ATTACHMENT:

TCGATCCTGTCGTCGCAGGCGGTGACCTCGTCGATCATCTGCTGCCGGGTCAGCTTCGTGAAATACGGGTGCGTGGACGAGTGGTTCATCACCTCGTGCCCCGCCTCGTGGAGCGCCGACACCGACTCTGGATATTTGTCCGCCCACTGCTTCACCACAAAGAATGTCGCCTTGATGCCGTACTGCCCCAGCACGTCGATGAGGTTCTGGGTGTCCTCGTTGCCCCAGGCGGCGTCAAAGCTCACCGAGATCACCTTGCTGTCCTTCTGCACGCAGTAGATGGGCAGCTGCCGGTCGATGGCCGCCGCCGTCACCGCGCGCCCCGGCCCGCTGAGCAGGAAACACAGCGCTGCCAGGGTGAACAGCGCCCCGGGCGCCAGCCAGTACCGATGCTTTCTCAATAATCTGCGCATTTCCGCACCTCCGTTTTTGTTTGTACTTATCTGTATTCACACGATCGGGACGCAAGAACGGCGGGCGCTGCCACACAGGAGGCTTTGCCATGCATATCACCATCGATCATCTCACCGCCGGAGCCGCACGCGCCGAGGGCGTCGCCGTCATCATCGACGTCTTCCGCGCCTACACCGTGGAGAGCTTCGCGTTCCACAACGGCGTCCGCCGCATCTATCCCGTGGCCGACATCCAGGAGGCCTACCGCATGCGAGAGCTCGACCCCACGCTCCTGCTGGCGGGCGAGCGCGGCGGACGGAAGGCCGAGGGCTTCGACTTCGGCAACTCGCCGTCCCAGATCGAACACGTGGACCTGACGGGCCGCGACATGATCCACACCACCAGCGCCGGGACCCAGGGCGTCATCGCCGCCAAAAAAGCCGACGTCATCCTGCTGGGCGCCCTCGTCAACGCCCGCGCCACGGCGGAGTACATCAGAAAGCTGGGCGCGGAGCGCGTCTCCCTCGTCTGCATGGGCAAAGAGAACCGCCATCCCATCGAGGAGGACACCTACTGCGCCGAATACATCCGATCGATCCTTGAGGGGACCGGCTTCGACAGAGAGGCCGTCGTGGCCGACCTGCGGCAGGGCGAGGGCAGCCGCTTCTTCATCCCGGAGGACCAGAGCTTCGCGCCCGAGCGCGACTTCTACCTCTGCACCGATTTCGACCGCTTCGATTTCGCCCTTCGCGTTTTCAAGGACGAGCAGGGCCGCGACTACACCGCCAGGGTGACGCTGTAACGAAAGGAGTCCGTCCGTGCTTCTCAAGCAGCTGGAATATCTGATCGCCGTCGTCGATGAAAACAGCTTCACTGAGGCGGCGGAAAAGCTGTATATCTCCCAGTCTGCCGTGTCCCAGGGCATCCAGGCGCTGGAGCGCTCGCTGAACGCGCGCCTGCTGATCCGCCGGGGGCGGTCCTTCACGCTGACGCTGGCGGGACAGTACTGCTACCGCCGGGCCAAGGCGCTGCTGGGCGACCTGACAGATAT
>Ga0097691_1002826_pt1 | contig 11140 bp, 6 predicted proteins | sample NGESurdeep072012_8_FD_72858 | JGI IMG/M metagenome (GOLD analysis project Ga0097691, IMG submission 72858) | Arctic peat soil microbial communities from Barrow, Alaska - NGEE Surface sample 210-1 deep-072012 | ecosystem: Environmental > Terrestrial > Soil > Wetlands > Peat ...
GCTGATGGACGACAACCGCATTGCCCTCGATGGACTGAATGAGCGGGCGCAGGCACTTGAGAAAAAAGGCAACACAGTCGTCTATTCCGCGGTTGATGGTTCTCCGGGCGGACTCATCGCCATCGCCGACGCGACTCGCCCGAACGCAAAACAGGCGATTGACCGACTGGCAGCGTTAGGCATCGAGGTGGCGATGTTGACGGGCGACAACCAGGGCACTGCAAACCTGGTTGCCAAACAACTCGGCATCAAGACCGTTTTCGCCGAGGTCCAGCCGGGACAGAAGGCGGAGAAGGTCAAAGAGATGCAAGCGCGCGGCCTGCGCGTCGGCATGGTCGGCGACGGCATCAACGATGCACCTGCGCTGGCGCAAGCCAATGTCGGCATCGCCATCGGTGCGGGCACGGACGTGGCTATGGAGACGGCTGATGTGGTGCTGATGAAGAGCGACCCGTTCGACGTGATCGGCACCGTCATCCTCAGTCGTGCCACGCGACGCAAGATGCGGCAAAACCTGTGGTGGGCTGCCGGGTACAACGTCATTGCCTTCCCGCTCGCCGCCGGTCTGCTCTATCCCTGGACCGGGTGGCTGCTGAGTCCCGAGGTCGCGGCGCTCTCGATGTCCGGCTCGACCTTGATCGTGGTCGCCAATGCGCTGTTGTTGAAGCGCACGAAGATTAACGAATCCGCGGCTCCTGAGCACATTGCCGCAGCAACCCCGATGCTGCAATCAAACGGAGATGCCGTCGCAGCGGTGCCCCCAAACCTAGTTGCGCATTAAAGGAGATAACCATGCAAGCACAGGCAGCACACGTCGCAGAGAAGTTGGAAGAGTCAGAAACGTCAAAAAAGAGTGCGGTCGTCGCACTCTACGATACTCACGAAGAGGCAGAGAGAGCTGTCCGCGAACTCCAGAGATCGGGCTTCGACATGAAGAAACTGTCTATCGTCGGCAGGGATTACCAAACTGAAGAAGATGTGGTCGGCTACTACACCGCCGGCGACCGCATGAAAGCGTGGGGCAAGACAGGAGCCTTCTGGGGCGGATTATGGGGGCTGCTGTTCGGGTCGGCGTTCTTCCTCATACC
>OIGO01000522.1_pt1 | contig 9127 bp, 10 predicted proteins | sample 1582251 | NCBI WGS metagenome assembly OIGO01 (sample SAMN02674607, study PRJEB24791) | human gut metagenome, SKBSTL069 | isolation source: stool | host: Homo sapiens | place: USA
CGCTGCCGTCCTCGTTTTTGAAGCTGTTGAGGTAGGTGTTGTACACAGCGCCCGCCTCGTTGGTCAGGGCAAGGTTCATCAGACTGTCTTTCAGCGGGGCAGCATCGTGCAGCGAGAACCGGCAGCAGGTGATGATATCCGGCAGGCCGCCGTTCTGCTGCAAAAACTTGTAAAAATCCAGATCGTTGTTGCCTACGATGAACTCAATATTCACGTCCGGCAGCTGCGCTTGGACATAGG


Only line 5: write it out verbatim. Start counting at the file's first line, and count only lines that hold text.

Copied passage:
CGCTGCCGTCCTCGTTTTTGAAGCTGTTGAGGTAGGTGTTGTACACAGCGCCCGCCTCGTTGGTCAGGGCAAGGTTCATCAGACTGTCTTTCAGCGGGGCAGCATCGTGCAGCGAGAACCGGCAGCAGGTGATGATATCCGGCAGGCCGCCGTTCTGCTGCAAAAACTTGTAAAAATCCAGATCGTTGTTGCCTACGATGAACTCAATATTCACGTCCGGCAGCTGCGCTTGGACATAGG